RM.w: Estimation of the weighted Rasch model using CML

Description Usage Arguments Details Author(s) Examples

View source: R/RM.w.R

Description

This function computes item and raw score parameter estimates of a Rasch model for binary item responses by using weighted CML estimation. Input data should be a 0/1 matrix (1 = Yes). Residual correlation, fit statistics and corresponding standard errors, Rasch reliability and individual fit statistics are also reported.

Usage

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RM.w(.data, .w = NULL, .d=NULL, country=NULL, se.control = T, quantile.seq = NULL, write.file = F)

Arguments

.data

Input 0/1 data matrix or data frame; affirmative responses must be coded as 1s. Rows represent individuals, columns represent items. Missing values are inserted as NA.

.w

Vector of sampling weights. The length must be the same as the number of rows of .data. If left unspecified, all the individuals will be equally weighted (.w = rep(1, nrow(.data))).

.d

Optional vector for the assumption on the extreme raw score parameters. Default is 0.5 and (k-0.5), k being the maximum number of items (columns of .data).

country

Optional (character) name of the dataset.

se.control

Are the extreme parameter standard errors fixed to the ones corresponding to raw score 0.5 and (k-0.5)? If FALSE, the actual standard errors for the extreme parameters are estimated.

quantile.seq

Quantiles corresponding to the observed and the expected individual fit statistic distributions.

write.file

If TRUE, a CSV file with the main results will be saved in the working directory.

Details

The weighted CML method is used to estimate the item parameter. Respondent parameters are estimated post-hoc. Cases with missing responses to some items can be included, but will not be used to estimate the Rasch model.

As the parameters for the extreme raw scores (0 and k), are undefined under the CML, some assumptions are needed unless the proportions of respondents with those raw scores are so small that they can be considered to be measured without error. Vector .d gives the possibility to include up to four alternative assumptions on each of the extreme parameters. More in detail, .d can be a two, three or four element vector:

Author(s)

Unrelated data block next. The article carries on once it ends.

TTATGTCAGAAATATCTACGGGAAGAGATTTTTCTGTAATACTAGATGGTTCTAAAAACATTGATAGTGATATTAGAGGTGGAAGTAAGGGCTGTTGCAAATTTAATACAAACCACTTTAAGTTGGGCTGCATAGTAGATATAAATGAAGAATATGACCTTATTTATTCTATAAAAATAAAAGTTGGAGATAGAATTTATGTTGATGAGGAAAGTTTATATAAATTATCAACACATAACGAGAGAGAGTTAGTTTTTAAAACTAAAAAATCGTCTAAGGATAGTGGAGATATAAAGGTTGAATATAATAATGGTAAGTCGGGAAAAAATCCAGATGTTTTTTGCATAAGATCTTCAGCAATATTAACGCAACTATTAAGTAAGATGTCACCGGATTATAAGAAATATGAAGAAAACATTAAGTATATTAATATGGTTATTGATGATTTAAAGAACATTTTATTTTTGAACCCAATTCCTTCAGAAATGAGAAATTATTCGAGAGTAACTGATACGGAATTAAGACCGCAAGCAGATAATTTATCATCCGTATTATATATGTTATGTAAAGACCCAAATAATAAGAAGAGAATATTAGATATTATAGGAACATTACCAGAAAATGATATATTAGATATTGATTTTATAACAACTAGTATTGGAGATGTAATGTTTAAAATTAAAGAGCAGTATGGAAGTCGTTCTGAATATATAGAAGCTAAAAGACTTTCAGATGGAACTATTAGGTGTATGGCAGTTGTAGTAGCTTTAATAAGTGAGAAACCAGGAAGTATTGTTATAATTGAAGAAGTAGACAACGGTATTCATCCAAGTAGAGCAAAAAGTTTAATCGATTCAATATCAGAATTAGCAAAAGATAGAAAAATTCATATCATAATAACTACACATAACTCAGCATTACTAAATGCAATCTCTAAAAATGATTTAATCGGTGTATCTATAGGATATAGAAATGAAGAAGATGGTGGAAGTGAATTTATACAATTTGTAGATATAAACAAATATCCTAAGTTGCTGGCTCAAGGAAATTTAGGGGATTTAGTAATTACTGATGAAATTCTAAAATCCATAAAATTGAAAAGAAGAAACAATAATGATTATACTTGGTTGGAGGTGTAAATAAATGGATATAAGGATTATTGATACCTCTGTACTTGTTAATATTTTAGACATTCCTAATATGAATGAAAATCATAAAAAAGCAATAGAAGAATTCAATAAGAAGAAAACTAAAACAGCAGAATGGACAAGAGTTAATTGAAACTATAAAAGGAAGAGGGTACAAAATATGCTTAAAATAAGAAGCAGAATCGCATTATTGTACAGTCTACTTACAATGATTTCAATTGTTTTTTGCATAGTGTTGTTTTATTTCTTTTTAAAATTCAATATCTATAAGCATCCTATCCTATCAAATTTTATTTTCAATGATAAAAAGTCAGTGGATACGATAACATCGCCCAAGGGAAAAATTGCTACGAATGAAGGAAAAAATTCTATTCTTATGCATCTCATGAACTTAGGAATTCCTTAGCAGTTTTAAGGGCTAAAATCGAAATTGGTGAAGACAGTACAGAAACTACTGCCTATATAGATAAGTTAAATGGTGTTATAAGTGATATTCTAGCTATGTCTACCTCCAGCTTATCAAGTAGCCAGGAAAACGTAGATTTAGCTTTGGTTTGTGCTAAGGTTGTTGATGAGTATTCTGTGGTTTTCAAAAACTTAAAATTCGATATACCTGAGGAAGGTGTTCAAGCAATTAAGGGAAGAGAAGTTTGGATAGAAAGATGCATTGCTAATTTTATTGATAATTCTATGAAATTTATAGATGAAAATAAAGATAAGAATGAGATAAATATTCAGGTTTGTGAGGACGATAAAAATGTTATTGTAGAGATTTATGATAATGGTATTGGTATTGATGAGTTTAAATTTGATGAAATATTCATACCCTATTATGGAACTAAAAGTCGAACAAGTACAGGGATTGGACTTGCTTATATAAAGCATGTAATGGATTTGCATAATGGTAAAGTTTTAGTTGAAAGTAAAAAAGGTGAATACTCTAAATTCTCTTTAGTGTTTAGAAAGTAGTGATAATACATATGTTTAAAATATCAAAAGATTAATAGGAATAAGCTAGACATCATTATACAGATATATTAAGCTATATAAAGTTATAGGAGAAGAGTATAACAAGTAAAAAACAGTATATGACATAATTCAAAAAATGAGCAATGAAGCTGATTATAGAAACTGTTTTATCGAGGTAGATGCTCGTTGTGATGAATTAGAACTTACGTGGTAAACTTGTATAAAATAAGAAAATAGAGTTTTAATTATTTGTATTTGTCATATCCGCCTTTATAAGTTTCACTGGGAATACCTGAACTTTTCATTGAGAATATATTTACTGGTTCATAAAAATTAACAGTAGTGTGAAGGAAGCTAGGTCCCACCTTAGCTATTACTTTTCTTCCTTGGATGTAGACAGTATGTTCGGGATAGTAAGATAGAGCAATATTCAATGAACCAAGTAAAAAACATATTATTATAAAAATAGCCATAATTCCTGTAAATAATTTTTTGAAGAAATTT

Sara Viviani [email protected], Mark Nord [email protected]

Examples

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## Not run: 
data(data.FAO_country1)
# Questionnaire data and weights
XX.country1 = data.FAO_country1[,1:8]
wt.country1 = data.FAO_country1$wt
# Fit weighted Rasch
rr.country1 = RM.w(XX.country1, wt.country1)
# Fit unweighted Rasch
rr.country1.nw = RM.w(XX.country1)

# Item severity
rr.country1$b

# Item standard error
rr.country1$se.b

# Respondent severity for each raw score
rr.country1$a

# Respondent measurement error for each raw score
rr.country1$se.a

# Item infit  
rr.country1$infit

# Item outfit 
rr.country1$outfit

# Rasch reliability based on observed distribution of cases across raw scores
rr.country1$reliab

# Rasch reliability  based on equal proportion of cases in each non-extreme raw score (more comparable across datasets)
rr.country1$reliab.fl

# Respondent infit distribution: observed and expected
quantile.seq = c(0,.01,.02,.05,.10,.25,.50,.75,.90,.95,
   .98,.99,1)
q.infit = rr.country1$q.infit
q.infit.theor  = rr.country1$q.infit.theor
plot(quantile.seq, q.infit, type = "b", xlab = "Quantiles", 
ylab = "Observed infit", ylim = c(0, 6))
lines(quantile.seq, q.infit.theor, type = "b", col = 2)

# Checking conditional independence: residual correlation matrix 
rr.country1$res.cor

# Save outputs to csv file with data name
rr.country1 = RM.w(XX.country1, wt.country1, country = "country1", write.file = T)

## End(Not run)

Nwosu/0.9-RM.weights documentation built on May 9, 2017, 3:23 p.m.